India at 71: The well-kept secret about independence
To restrict this to the celebration of a political event is a myopic understanding of what 'independence' is.
- Total Shares
That ‘independence’ had anything to do with anything or anyone except ‘India’ was a secret kept away from me for a long part of my early childhood.
The sounds of the two words, a proper noun, the other an abstract noun, had become fused in my consciousness: India and independence. Both didn’t matter very much to me — these were things for adults, both India and independence, almost as necessary to them as salaries and postal addresses.
Gaining freedom, losing childhood: A boy sells the Indian tricolour on the eve of Independence Day in Mumbai. (Credit: PTI photo)
Then the word became sterile — exaggeratedly yellow laddoos annotated with green boondis, a limp flag on a wet August morning, my mother’s starched Ganga-Yamuna saree, meant to mimic the Indian tricolour but oddly comic and graceful in its failed imitation, a neighbourhood uncle’s bad joke about Rabindranath having actually written the refrain of ‘Jaya he’ for Amitabh Bachchan, and soon enough, brittle excuses for not going to school on the day.
By that time I’d discovered who I really was — a child. And I immediately wanted to be rid of that identity — that would be independence for me, to become an adult.
Among all things I know, including the real wait for death or the metaphorical wait for love (for even when there’s a lover, one has the sense of not really having their love), the wait for adulthood is the longest — it is because one doesn’t really know when one has, almost magically, turned into an adult. It’s not like a bud blooming into a flower, of course. It’s been nearly 25 years since I officially became an adult, but I often have to remind myself of that; others have to remind me, too.
In these 25 years, I’ve noticed only one thing about independence.
That one never finds it.
The myth of Sisyphus must derive from this, or the thing about horizons, that one never reaches it because it is constantly moving away.
In the last two years of school, in a hostel in Calcutta, my friends and I found independence in the unlikeliest things — summer and winter vacations that allowed us to be at home, a brief and unremarkable outing to New Market, not so much to buy anything as taste the air of freedom, of contact with strangers, both bodily and visual, or to the Sunday service at St James Church next door, when my friends sometimes wore lipstick for the boys who sang in the choir.
Independence — and the fleeting experience of freedom. (Photo for representational purpose)
This should have educated me — that the experience of freedom would always be fleeting.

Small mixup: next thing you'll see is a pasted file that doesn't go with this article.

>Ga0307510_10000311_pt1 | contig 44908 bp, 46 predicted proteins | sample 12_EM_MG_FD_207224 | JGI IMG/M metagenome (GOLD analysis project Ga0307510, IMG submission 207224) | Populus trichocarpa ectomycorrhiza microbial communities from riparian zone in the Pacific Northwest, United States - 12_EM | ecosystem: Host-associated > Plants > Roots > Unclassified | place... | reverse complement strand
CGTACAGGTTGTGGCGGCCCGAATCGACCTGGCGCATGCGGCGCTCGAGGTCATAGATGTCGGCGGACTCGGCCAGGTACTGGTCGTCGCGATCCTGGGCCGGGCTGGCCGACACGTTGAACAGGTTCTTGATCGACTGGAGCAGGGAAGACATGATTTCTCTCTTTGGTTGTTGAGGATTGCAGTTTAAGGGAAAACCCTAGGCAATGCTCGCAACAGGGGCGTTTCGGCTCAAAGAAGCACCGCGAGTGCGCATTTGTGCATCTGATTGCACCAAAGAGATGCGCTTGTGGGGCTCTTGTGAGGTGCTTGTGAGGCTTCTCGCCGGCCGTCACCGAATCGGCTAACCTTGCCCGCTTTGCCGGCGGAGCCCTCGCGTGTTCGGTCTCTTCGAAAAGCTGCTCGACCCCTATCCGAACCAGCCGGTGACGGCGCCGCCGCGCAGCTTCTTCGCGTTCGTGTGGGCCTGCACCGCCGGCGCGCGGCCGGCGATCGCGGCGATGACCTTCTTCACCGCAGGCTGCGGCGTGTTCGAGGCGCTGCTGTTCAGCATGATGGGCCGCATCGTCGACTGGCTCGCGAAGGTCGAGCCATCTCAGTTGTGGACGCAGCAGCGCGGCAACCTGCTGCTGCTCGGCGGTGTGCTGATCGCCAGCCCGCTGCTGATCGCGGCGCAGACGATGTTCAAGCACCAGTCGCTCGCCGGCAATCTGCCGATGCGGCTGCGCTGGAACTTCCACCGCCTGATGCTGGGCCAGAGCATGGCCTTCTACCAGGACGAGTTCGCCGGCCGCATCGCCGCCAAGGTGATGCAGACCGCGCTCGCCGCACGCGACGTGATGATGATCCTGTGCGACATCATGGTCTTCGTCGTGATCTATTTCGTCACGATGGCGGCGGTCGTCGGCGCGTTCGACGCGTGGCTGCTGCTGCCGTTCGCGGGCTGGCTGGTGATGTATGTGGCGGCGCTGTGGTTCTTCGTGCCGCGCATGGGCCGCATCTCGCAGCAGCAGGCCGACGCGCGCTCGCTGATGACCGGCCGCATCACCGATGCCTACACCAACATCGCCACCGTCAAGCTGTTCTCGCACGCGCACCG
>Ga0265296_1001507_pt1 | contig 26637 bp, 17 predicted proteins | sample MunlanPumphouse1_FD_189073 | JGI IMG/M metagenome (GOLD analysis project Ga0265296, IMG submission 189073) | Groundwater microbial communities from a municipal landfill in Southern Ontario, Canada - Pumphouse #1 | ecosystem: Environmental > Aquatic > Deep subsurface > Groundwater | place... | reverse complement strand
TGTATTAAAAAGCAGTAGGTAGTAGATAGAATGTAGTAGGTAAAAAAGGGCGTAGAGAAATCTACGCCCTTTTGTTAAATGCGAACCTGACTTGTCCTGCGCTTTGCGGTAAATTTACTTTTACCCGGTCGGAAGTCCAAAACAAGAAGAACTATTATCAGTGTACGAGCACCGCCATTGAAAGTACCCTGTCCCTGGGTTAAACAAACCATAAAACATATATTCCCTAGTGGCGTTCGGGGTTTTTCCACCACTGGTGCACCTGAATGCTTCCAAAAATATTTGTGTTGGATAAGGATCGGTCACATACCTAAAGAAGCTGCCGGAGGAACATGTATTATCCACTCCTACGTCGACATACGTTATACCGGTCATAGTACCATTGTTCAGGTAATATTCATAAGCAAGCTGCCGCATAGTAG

But desire can’t be educated, and hence the longing for a permanent kind of independence.
I don’t know of anyone who can claim to have experienced independence fully and completely.
Religion — and the spiritual experience — has legitimised the desire for independence from everything, including the world and worldliness, in the statement of its ambition, of its ultimate end, as in moksha or nirvana. Art has its near-equivalent categories – one most often employed as slightly harsh critique, is ‘escapism’. In both, nirvana and escapism, the human is seeking independence from the world, from the social, from what is colloquially called ‘reality’ (‘The world is too much with us’ is a slogan for the desire for this kind of independence).
There is no one I know who doesn’t have a private metaphor for independence. In this inventory, the most common one I’ve encountered is that of a bird — the freedom from gravity seems to be the ultimate form of independence. Having encountered it in song after song, from all kinds of singing traditions, I asked this to a Baul singer singing about the pakhi on a train to Santiniketan — but how does the bird imagine independence?
I have come to realise that the concept of independence is terribly anthropomorphic. The idea of Independence Day has always seemed hilarious to me — it’s like the birth of a child suddenly turning two people into parents. Can independence ever come like that?
A moment of freedom. For Dipa. And those watching her. (Credit: Reuters)
I watch a gymnast twirl in the air before landing on the floor and I wonder whether she’s experienced a moment of freedom. The next moment, because my heartbeat had quickened, I speculate whether hers had, too.
And then I indulge in simple mathematics – that freedom is undoubtedly accompanied and annotated by anxiety. It is an anxiety that we welcome as necessary, as necessary as saliva is to our pleasure in eating, much as it might seem like an encumbrance.
Inside me – and all around me – is an invisible prayer and desire for everyone’s independence, all of us who are in various kinds of bondage, even the luxurious ones we can’t always see, say, as of capitalism. But, increasingly, I find myself thinking of the independence of the non-human – plants and trees, and animals and even things. What a joyous world it might be if these beings were to become independent of human control.
What is the opposite – or obverse – of independence? It is not dependence, I am certain. Whatever it is, it, too, is a human invention, I think. Independence is a human construct, a desire of the human imagination. We desire it only because we don’t have it. I wonder whether astronauts who have walked in space have felt the same way about independence as those tied by gravity. Just as imagination needs the human mind, independence needs a substratum.
Jawaharlal Nehru with Lord Mountbatten: But Independence is more than men playing politics. (Credit: Memorial Museum & Library)
To restrict it to the celebration of what is essentially a political event — the handing of power back to Indians by the British — is to indulge in a myopic understanding of independence.